Najla Elmangoush served as the local representative of the U.S. Institute of Peace in Libya. She has volunteered as the head of the Public Engagement Unit within the Executive Office of the National Transitional Council (NTC), which handles outreach with newly emerging civil society organizations, and has organized seminars to raise political awareness and organized Libya’s first conference for civil society. She is a lawyer by training and she has work as a lecturer at Benghazi and Tripoli University.
Najla shares with us the liberating role of women during the Arab Spring. Also her understanding of how to reconstruct the broken social fabric of Libya. She says that “this period was one of the most amazing times in my life. The role was not only a new experience and a challenge for me, but a completely foreign concept for the Libyan people. In a flurry of activity, we began to use the tools of democracy (…) I found myself often explaining the importance of engaging with the public. This would not only build the legitimacy and respect for the NTC in the international community, but also build the understanding of a democratic Libyan state.”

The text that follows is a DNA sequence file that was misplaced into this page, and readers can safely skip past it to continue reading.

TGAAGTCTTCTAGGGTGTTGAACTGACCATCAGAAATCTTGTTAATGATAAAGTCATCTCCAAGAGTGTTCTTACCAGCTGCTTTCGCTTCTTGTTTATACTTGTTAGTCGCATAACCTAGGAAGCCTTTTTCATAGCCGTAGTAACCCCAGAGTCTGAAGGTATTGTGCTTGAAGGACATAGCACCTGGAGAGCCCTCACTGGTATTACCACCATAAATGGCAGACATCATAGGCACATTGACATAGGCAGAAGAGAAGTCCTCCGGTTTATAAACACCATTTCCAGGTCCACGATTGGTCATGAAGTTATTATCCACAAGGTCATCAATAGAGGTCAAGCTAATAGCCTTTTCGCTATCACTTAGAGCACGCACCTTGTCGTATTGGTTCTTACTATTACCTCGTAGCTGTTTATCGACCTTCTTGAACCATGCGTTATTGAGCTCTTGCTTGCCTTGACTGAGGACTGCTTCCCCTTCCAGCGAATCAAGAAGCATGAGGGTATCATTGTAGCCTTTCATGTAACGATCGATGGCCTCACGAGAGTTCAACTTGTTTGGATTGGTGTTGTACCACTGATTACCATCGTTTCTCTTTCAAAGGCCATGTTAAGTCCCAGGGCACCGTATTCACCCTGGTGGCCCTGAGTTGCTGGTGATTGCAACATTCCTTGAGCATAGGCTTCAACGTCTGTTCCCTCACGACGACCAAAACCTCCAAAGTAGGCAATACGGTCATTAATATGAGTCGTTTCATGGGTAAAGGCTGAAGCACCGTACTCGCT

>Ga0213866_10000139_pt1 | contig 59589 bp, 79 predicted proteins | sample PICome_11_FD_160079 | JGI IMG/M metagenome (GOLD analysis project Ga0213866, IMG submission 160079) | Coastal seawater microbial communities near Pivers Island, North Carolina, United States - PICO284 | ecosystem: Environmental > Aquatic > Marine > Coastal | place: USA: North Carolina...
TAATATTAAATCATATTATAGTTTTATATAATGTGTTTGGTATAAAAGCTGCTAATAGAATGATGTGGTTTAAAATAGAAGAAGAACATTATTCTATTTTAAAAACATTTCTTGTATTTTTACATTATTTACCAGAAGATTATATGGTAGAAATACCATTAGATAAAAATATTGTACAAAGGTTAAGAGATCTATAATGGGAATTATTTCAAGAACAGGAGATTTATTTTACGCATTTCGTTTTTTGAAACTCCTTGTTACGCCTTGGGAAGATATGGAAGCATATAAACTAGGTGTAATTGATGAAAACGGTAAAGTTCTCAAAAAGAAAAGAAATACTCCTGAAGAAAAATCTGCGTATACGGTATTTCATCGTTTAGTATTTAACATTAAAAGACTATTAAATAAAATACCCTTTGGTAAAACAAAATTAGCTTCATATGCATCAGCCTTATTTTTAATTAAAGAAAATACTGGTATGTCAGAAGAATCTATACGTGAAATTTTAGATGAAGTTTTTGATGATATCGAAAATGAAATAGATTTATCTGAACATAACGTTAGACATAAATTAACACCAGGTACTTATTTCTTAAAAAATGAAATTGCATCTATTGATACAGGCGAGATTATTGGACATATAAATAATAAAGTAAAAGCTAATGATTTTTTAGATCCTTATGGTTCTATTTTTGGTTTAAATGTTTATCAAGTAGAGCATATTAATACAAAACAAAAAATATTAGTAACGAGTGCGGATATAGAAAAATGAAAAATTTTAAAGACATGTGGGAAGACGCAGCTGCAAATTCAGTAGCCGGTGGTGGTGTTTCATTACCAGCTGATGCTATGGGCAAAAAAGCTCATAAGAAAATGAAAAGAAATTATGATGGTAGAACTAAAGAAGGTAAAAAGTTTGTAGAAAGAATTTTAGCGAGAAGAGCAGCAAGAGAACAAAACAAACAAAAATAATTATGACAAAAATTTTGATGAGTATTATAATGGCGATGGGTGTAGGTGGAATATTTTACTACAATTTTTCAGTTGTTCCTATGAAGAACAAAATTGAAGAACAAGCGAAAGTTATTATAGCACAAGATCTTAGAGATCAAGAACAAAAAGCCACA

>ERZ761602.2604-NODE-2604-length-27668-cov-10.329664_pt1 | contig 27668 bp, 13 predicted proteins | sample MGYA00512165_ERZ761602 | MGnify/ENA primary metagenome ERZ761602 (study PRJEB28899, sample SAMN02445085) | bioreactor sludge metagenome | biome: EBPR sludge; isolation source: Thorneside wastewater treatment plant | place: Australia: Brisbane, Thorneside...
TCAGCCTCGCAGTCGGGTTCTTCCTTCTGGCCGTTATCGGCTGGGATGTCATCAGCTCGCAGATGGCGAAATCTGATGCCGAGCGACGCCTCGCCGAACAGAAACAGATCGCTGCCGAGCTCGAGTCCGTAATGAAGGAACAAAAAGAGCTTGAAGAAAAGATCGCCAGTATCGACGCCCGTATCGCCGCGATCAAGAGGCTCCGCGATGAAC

She has been studying recently the challenging post-conflict situation in Libya. Especially, the complicated relationship between the militia groups and the civil society in Benghazi.
At the end of the interview she openly shares with us her own understanding of trauma. She says: “I have a personal opinion regarding trauma: that some level of trauma might be essential to grow and change in a positive manner, sometimes we need trauma to understand ourselves and our lives (…) Awareness of trauma and its effective treatment must become an underlying force in society. Trauma healing processes are essential if Libyans are to share their narratives and stories.”
Full interview on the link below: